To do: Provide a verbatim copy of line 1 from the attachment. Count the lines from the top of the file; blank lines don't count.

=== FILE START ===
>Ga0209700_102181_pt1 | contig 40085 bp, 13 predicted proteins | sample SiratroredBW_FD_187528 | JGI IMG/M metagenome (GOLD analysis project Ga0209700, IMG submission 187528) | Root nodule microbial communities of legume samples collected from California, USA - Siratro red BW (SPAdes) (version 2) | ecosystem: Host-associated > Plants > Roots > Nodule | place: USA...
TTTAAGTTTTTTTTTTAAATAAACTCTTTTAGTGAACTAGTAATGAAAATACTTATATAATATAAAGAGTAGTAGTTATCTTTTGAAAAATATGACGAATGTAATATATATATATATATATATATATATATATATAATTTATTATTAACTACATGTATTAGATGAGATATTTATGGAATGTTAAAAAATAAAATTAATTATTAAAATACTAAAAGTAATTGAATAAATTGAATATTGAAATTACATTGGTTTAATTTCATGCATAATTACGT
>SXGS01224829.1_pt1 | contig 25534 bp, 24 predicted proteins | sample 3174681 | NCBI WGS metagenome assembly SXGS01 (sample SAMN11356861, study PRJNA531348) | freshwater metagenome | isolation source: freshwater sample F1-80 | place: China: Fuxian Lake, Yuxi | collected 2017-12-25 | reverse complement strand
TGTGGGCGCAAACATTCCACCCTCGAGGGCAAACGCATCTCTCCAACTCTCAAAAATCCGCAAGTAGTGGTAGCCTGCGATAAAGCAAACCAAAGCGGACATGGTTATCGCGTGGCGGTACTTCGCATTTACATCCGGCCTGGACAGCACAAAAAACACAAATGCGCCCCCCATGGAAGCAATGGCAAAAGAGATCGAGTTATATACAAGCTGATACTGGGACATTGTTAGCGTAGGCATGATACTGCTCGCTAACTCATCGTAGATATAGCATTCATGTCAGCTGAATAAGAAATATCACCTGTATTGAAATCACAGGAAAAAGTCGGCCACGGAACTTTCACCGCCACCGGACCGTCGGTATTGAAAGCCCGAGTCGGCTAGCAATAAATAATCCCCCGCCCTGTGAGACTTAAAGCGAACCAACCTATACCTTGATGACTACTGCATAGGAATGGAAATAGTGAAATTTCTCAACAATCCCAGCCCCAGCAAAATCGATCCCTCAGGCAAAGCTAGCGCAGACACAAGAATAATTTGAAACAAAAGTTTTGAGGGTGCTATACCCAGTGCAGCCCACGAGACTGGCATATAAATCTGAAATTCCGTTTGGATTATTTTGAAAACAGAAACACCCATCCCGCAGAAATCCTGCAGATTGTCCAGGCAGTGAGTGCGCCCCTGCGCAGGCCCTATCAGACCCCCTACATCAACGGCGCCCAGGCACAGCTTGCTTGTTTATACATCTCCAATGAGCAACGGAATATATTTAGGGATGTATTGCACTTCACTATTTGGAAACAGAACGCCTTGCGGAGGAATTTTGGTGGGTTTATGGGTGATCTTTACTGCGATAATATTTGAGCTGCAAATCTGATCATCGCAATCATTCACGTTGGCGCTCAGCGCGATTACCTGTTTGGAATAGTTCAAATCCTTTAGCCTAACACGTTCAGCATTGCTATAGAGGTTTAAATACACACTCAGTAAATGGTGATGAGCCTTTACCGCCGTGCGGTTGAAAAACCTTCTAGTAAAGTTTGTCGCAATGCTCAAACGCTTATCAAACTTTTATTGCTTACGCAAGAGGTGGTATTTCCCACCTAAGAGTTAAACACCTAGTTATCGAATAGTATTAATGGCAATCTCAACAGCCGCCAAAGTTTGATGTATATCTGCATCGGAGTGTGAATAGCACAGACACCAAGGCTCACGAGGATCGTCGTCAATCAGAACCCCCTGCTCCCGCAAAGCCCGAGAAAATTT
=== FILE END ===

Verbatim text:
>Ga0209700_102181_pt1 | contig 40085 bp, 13 predicted proteins | sample SiratroredBW_FD_187528 | JGI IMG/M metagenome (GOLD analysis project Ga0209700, IMG submission 187528) | Root nodule microbial communities of legume samples collected from California, USA - Siratro red BW (SPAdes) (version 2) | ecosystem: Host-associated > Plants > Roots > Nodule | place: USA...